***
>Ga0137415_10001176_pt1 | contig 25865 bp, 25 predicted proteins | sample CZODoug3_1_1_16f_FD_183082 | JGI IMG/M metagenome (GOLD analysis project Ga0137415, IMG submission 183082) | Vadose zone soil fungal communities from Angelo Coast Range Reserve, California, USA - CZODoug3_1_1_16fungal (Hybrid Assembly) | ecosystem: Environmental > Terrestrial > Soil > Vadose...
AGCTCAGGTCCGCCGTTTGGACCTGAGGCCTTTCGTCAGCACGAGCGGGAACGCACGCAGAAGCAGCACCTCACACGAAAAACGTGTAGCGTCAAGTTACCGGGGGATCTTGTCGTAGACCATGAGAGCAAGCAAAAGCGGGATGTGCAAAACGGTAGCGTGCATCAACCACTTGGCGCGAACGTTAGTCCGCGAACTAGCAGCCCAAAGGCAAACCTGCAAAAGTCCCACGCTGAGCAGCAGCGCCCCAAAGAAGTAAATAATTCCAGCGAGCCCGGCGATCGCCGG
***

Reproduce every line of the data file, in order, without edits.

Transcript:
>Ga0137415_10001176_pt1 | contig 25865 bp, 25 predicted proteins | sample CZODoug3_1_1_16f_FD_183082 | JGI IMG/M metagenome (GOLD analysis project Ga0137415, IMG submission 183082) | Vadose zone soil fungal communities from Angelo Coast Range Reserve, California, USA - CZODoug3_1_1_16fungal (Hybrid Assembly) | ecosystem: Environmental > Terrestrial > Soil > Vadose...
AGCTCAGGTCCGCCGTTTGGACCTGAGGCCTTTCGTCAGCACGAGCGGGAACGCACGCAGAAGCAGCACCTCACACGAAAAACGTGTAGCGTCAAGTTACCGGGGGATCTTGTCGTAGACCATGAGAGCAAGCAAAAGCGGGATGTGCAAAACGGTAGCGTGCATCAACCACTTGGCGCGAACGTTAGTCCGCGAACTAGCAGCCCAAAGGCAAACCTGCAAAAGTCCCACGCTGAGCAGCAGCGCCCCAAAGAAGTAAATAATTCCAGCGAGCCCGGCGATCGCCGG